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Low mood and depression - advice for parents and carers

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Our mood can be affected by lots of different things, and it is normal for children and young people to feel their mood change in response to events in their lives. This is particularly the case for children and young people with a health condition, or who have experienced a serious illness or injury.

Often children will feel down when things are not going well for them, or as a result of issues such as a new diagnosis, an unexpected, scary event, parental separation, stress at school, or falling out with friends.

There will be times when a young person’s mood is low for a prolonged period of time, such as every day for several weeks or months. Often this coincides with being unable to feel happy or excited about the usual things in their lives. They may feel they want to cry more often, feel numb, lack motivation to do the usual things, or not want to be around other people as much.

This is commonly referred to as low mood or depression, and is experienced by around 3% of children under 13 years old, and around 6% for 13 to 18 year olds. This can range from mild to more severe low mood and depression.

Signs and symptoms

The list of symptoms below are common in people experiencing a period of low mood or depression. However, we will all experience some of these at different points in our lives. Depression impacts how we feel, what we think, and what we do. Pay attention to how frequently a child or young person has been experiencing these, and over how long a period of time.

  • being more tearful, upset or irritable
  • changes in sleep pattern - sleeping too much or not being able to sleep
  • changes in appetite - excessive comfort eating or appearing disinterested in food
  • lack of energy or excessive tiredness
  • regular complaints of feeling unwell
  • feeling hopeless, or not looking forward to the future
  • having difficulty concentrating on school work
  • losing interest in activities they used to like
  • becoming socially withdrawn
  • losing interest in how they look
  • lowered confidence and sense of self-worth.

Occasionally young people will engage in deliberate self-harm in response to the way they are feeling. If your child is self harming, or expressing suicidal thoughts, please speak to your GP. If you think they are at imminent risk of harm, please contact your GP out of hours, or dial 111 for advice or attend your local A&E. Please check the self-harm section for further advice.

How to help

Keep communicating. Sometimes teenagers find it easier to talk when side by side, or when out and about together, as this removes the pressure to open up immediately.

Try and normalise the young person’s feelings, let them know it is ok to feel sad or down from time to time. This will be especially true if their health condition has been difficult to manage, they have been struggling with adjustment to an illness or injury, there have been difficulties in their family or friendship groups, or increased stress at school.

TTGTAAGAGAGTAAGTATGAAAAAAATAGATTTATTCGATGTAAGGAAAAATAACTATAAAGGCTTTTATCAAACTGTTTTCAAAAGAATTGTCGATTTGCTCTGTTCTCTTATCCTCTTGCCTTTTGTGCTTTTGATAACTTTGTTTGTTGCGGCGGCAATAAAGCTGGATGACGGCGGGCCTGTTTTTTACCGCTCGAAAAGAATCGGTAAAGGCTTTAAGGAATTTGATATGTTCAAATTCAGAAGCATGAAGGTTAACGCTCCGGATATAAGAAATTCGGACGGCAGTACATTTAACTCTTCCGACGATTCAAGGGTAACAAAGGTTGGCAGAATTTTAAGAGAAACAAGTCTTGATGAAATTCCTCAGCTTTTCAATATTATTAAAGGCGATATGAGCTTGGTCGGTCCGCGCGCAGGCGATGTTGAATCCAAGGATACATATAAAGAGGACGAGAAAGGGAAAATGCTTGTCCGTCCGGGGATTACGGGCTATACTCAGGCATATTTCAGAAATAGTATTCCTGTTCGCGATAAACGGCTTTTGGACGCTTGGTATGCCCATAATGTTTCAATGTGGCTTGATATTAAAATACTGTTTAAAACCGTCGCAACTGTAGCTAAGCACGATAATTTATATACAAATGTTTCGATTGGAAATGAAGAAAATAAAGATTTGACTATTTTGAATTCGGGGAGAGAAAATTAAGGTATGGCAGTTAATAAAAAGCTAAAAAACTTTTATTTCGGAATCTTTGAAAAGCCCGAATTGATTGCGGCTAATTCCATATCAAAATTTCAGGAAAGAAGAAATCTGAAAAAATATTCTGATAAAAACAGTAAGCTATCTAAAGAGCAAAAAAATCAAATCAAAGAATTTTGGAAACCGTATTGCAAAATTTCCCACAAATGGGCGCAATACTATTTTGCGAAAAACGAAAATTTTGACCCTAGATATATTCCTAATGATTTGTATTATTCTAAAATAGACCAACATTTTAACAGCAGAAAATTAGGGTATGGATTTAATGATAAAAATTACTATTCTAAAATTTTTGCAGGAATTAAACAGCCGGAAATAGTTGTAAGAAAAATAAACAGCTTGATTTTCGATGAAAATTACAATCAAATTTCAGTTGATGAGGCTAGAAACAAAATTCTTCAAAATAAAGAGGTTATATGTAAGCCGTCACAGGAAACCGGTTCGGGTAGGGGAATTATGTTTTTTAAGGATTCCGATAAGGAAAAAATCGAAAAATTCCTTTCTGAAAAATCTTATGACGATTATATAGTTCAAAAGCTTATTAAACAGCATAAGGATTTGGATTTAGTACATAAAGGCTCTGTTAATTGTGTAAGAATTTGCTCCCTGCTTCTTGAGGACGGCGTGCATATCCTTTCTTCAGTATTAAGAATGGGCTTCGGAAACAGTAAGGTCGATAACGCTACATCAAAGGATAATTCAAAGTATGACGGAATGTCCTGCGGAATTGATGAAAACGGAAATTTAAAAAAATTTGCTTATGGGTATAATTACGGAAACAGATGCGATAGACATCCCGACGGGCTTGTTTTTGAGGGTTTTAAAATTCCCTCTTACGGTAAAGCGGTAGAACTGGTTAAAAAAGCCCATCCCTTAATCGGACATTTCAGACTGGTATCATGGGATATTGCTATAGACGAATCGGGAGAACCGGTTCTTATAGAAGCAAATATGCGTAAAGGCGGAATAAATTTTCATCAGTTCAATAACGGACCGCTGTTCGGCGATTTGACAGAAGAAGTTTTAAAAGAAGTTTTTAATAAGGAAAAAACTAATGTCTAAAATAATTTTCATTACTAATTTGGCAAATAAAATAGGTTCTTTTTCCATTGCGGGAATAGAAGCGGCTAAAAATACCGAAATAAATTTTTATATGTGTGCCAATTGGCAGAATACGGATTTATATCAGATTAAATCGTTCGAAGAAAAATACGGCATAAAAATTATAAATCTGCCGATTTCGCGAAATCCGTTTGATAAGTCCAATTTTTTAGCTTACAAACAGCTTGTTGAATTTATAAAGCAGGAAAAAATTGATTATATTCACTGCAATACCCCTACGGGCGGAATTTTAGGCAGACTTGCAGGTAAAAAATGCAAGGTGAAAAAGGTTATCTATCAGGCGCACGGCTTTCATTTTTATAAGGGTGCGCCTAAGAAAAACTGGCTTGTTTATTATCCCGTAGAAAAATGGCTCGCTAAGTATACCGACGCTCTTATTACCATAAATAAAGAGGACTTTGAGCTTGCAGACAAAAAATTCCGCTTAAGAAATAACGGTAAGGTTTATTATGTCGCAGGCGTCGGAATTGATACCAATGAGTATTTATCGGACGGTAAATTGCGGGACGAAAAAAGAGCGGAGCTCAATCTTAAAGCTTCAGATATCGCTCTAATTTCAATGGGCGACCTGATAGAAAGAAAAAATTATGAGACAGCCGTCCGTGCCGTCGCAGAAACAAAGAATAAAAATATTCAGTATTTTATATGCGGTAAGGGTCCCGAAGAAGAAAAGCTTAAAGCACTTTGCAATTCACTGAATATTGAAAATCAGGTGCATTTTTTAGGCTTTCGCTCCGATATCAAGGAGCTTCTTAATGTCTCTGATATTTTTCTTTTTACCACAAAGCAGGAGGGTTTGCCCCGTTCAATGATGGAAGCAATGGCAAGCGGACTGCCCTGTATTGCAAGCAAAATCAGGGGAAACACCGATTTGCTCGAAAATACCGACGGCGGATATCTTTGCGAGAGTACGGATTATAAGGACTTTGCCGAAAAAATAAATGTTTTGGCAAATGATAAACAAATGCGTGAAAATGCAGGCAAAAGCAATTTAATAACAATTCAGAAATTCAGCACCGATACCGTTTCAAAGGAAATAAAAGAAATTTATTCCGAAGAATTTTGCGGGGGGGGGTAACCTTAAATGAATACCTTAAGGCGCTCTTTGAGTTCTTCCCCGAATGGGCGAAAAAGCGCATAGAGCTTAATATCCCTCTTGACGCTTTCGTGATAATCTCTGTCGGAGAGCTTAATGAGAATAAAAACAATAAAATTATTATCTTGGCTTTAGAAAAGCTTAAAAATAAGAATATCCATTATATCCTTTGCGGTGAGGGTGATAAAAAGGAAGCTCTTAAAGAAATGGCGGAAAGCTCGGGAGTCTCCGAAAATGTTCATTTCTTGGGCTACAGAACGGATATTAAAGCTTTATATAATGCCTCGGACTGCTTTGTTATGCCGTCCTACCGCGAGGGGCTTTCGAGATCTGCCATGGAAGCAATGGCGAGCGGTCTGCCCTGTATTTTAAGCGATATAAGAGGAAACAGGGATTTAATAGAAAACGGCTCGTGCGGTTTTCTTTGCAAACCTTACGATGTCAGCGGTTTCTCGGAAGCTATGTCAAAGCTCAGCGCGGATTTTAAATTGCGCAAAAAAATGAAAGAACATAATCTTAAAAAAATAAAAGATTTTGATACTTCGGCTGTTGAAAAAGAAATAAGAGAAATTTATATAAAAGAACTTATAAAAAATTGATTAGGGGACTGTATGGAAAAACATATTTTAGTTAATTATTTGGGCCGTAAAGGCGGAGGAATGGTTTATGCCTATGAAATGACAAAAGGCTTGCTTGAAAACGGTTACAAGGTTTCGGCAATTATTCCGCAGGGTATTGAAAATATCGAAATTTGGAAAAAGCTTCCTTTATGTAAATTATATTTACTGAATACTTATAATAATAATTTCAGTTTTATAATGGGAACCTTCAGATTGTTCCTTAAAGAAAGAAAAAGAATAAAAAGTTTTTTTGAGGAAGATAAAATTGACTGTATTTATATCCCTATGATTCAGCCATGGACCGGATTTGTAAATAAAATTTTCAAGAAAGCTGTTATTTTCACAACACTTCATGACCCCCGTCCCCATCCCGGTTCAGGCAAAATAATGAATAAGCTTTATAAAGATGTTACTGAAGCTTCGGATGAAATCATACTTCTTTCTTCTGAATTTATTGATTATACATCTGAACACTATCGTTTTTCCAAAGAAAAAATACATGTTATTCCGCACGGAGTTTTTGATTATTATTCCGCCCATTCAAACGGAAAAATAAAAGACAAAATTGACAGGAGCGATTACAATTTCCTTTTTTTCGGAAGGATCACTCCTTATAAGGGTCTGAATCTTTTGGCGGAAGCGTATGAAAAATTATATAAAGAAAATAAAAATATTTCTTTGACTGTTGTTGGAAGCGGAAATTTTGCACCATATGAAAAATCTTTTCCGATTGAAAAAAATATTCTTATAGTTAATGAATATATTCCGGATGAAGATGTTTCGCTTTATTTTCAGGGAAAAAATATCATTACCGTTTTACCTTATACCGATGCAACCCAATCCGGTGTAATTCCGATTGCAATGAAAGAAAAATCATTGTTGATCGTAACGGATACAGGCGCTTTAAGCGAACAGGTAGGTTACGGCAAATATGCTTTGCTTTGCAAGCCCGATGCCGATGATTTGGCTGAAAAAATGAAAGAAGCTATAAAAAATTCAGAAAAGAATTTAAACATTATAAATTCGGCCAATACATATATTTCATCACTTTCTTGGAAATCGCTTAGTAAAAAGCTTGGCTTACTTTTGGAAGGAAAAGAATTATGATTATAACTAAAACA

Reassure them that you are there for them, and always willing to listen.

Encourage them to keep up with friends and social activities, or hobbies and sports that they previously enjoyed.

If you are still worried, please discuss with your child’s GP or hospital consultant regarding the best next steps. This might include a referral to the Paediatric Psychology Service based at the RHC, or to your local CAMHS.

Useful resources

Young Minds

Whether you are a young person wanting to understand more about how you're feeling and find ways to feel better, or you want to support someone who's struggling, Young Minds can help.


Support for children and young people online and on the phone anytime.

Breathing Space

Breathing Space aims to provide:

  • an alternative and easily accessible ‘first stop’ service
    assistance at an early stage in order to stop problems escalating
  • empathy, understanding and advice through active listening
  • hope when none exists
  • direction for those who do not know where to seek help

So don't let problems get out of hand, phone Breathing Space, where experienced advisors will listen and offer information and advice. Tel: 0800 83 85 87

Aye Mind

Activities, resources and links to organisations to support young people's mental wellbeing.

Calm Harm

Calm Harm is an award-winning app developed for teenage mental health charity stem4 by Dr Nihara Krause, Consultant Clinical Psychologist.

Calm Harm provides tasks to help you resist or manage the urge to self-harm.


SafeSpot is an app designed to help young people improve their coping skills.

As well as links to download the app, the website contains games and resources to support mental health.


HandsOn provides help and practical advice for supporting children and young people's mental health and emotional wellbeing.

HandsOn was developed by Playfield Institute, a part of Fife CAMHS, along with other services including Educational Psychology and School Nursing.

Editorial Information

Last reviewed: 22 December 2021

Next review: 31 January 2025

Author(s): Paediatric Psychology Service